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High Court orders reconsideration of Nazim Ali case

The High Court has ruled that the General Pharmaceutical Council’s Fitness to Practise Committee (FPC) erred in law when it decided that Nazim Ali had not used antisemitic words during a public speech made at the Al Quds Rally in June 2017.  Their ruling on this point has now been quashed and the case has been sent back to the FPC for reconsideration.

Mr Nazim Ali is a pharmacist registered with the General Pharmaceutical Council (“the Council”). Disciplinary proceedings were brought against him, alleging that he had used antisemitic and offensive words during a public speech. A Fitness to Practise Committee (“the FPC”) found that the words he had used had not been antisemitic, but that they had been offensive, that this amounted to misconduct, that Mr Ali’s fitness to practise was impaired, and that he should be given a warning.

In December 2020 The Professional Standards Authority (PSA) decided that the FPC erred in its approach to determining whether the comments made by Mr Nazim Ali were antisemitic. The PSA referred the decision to the High Court, which held a hearing on 9 June 2021 and published its Judgment today (23 June 2021).

The PSA’s intervention followed a letter to them from UKLFI Charitable Trust on 16 November 2020 showing that the General Pharmaceutical Council had applied an incorrect test.   UKLFI Charitable Trust argued that a referral to the Court was required to maintain public confidence in the pharmacy profession and proper professional standards and conduct.

Mr Nazim Ali is the managing partner of Chelsea Pharmacy in London.  On 18 June 2017 Mr Ali attended the Al Quds Day rally, an event which is held to demonstrate support for Palestinian rights. Mr Ali led the rally and used a loudhailer. In the course of a long speech during the rally, he made the following comments, amongst others (with lettering added):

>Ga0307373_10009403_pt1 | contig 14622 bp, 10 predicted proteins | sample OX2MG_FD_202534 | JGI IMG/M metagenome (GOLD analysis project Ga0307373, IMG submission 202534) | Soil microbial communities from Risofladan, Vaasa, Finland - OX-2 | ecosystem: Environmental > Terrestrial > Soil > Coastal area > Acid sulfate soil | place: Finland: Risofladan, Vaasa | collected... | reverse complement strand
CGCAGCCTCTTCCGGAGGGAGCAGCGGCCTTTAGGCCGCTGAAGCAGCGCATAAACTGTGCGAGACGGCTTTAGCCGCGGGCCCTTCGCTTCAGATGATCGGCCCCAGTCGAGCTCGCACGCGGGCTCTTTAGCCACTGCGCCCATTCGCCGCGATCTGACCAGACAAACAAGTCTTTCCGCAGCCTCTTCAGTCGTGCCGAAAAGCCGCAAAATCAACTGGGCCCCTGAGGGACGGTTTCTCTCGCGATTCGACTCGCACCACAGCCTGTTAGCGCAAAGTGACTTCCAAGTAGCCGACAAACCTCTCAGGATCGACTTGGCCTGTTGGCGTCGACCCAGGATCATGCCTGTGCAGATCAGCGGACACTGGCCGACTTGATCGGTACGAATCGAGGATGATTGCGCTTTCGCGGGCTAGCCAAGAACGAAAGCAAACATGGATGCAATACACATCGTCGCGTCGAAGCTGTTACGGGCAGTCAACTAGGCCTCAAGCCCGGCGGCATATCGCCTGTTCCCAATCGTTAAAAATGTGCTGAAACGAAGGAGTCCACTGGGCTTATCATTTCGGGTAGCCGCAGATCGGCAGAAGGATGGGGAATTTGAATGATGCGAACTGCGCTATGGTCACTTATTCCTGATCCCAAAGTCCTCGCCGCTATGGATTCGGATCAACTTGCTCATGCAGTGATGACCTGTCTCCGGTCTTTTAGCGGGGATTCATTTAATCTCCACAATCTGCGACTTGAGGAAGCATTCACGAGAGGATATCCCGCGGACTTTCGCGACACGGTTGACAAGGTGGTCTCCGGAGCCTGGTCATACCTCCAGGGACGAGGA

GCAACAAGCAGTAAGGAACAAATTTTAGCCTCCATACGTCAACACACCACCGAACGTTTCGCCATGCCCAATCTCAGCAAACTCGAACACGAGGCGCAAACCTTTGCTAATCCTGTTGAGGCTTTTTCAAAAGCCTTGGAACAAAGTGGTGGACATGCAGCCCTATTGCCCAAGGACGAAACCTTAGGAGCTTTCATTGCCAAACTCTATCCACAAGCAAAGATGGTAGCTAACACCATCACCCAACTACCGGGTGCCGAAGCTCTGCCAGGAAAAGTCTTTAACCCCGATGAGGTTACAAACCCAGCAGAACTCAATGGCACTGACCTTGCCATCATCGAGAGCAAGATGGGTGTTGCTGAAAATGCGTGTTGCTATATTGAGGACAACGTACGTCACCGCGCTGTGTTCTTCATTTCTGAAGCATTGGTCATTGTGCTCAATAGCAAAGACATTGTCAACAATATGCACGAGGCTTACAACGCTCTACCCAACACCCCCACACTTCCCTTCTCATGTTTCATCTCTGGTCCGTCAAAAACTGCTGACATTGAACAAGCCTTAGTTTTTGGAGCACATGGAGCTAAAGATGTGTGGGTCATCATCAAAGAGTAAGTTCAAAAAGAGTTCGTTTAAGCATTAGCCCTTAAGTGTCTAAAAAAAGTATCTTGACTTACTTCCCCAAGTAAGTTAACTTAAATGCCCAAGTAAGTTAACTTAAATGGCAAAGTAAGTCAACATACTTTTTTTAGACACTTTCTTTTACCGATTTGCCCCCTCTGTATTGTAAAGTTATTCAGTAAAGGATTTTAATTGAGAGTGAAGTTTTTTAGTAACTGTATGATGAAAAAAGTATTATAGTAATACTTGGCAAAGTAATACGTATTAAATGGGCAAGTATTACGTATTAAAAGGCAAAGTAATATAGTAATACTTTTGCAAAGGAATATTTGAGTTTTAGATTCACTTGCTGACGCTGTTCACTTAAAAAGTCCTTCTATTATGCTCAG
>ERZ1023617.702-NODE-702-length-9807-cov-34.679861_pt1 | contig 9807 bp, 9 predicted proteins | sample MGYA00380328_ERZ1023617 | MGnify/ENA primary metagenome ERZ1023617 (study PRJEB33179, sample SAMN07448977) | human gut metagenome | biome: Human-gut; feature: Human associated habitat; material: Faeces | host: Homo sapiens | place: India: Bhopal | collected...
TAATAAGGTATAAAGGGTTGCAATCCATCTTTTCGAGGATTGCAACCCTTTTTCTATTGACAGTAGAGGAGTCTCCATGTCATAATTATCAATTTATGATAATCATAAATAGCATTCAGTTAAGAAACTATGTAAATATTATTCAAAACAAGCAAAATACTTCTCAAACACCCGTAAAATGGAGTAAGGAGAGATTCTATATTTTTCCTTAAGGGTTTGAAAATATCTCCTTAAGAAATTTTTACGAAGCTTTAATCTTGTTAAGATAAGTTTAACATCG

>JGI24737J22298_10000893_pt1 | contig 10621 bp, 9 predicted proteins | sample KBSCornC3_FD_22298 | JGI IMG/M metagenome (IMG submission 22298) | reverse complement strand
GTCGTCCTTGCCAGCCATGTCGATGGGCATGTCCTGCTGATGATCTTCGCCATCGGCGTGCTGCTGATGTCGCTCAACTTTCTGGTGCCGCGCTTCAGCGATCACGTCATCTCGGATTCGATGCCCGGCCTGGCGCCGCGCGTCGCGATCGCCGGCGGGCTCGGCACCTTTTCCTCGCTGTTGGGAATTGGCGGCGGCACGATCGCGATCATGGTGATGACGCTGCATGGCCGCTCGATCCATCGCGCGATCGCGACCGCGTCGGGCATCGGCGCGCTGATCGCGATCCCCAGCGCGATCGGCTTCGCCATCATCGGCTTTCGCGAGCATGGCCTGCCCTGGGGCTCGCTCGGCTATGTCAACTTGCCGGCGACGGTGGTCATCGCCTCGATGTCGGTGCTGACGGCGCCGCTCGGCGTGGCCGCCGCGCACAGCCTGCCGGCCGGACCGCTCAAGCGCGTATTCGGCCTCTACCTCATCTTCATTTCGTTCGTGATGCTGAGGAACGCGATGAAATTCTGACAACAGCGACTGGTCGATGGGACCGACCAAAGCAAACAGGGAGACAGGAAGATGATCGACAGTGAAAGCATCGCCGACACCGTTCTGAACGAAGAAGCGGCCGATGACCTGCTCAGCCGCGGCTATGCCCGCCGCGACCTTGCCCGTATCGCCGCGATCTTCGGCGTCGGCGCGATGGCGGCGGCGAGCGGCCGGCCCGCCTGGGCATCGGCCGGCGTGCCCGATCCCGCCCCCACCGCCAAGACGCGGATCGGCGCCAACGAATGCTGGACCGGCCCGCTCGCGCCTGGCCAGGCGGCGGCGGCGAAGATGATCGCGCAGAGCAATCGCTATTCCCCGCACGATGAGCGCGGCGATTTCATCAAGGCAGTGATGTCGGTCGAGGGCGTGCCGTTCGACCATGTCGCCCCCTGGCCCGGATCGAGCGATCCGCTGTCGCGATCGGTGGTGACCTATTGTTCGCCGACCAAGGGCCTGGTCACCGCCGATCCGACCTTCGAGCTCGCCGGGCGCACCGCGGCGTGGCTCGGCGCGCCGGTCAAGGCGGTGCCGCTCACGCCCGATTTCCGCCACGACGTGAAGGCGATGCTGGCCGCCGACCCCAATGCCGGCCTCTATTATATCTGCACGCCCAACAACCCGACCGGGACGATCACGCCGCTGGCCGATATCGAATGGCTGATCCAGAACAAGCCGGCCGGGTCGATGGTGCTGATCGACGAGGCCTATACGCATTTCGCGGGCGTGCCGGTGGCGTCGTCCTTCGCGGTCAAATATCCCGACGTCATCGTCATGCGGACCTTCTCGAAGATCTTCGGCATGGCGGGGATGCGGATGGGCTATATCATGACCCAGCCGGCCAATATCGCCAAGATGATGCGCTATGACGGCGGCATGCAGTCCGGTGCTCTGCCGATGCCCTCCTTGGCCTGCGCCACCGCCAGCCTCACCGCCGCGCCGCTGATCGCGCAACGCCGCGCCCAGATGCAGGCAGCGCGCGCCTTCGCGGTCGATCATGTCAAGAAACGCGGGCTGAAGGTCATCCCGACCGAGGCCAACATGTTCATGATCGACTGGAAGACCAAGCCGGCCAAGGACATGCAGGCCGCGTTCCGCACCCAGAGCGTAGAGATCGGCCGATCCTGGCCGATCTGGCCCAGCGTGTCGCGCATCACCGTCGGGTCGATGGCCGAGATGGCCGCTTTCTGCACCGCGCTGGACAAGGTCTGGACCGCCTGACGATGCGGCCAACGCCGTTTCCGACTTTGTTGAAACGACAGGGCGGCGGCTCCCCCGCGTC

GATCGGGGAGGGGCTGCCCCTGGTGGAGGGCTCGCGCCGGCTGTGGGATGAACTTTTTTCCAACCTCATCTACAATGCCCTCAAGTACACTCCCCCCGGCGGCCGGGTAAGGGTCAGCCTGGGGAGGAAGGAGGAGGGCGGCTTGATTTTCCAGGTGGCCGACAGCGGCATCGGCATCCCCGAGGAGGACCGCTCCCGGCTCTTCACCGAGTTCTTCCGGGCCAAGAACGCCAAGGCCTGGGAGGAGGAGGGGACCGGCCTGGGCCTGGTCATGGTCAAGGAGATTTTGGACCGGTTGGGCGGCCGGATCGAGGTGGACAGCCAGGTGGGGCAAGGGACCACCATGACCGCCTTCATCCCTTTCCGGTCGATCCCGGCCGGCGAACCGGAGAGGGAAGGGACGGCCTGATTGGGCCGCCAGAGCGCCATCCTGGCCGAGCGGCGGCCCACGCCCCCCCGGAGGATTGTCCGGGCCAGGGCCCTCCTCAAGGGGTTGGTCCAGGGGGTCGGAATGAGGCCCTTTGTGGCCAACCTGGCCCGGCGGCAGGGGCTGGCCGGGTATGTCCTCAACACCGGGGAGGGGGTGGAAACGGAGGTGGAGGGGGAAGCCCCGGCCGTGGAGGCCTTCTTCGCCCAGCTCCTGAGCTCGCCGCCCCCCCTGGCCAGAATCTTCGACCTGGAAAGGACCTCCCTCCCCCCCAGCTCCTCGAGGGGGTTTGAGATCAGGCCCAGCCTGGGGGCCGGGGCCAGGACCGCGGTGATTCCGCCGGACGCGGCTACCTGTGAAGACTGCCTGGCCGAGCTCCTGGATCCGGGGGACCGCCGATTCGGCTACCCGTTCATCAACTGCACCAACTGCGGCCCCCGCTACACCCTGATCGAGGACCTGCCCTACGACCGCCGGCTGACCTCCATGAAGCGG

“a. It’s in their genes. The Zionists are here to occupy Regent Street. It’s in their genes, it’s in their genetic code.

  1. European alleged Jews. Remember brothers and sisters, Zionists are not Jews.

  2. Any Zionist, any Jew coming into your centre supporting Israel, any Jew coming into your centre who is a Zionist. Any Jew coming in to your centre who is a member for the Board of Deputies, is not a Rabbi, he’s an imposter.

  3. They are responsible for the murder of the people in Grenfell. The Zionist supporters of the Tory party.”

At the FPC Mr Ali admitted using the words and that they were offensive, but contended that he did not have any antisemitic intent and the comments were not antisemitic. A hearing took place from 26 October 2020 to 30 October 2020. The FPC determined that the comments made by Mr Ali were not antisemitic. It found that Mr Ali’s use of the words, which he admitted were grossly offensive, amounted to serious misconduct and that his fitness to practise was thereby impaired. It issued Mr Ali with a warning.

MR JUSTICE JOHNSON stated in his judgment that “in determining whether the Council has established that the remarks are antisemitic, the FPC should assess the objective meaning of the remarks…. In assessing the meaning of the words it should take account of their meaning taken as a whole, and it should not take account of:

(1) Mr Ali’s subjective intention;

(2) Mr Ali’s good character;

(3) The reaction of other audiences in other contexts

The Judge concluded that the FPC erred in each of the respects suggested in the grounds of appeal. It wrongly took account of Mr Ali’s intention when assessing whether his language was objectively antisemitic. It also wrongly took account of his character when assessing whether his language was objectively antisemitic. And it erroneously failed to assess whether the remarks, considered cumulatively, were objectively antisemitic, as opposed to whether each remark in isolation was antisemitic.

Jonathan Turner, Executive Director of UKLFI Charitable Trust, commented: “We are pleased that the High Court has now recognised the possibility that Nazim Ali’s remarks were antisemitic. This vindicates our raising concerns with the PSA following rulings by other tribunals that in our view failed to appreciate the real meaning of his statements in the context in which they were made. And we congratulate the witnesses who have tenaciously sought to ensure that antisemitic remarks cannot be declaimed on the streets of London with impunity.”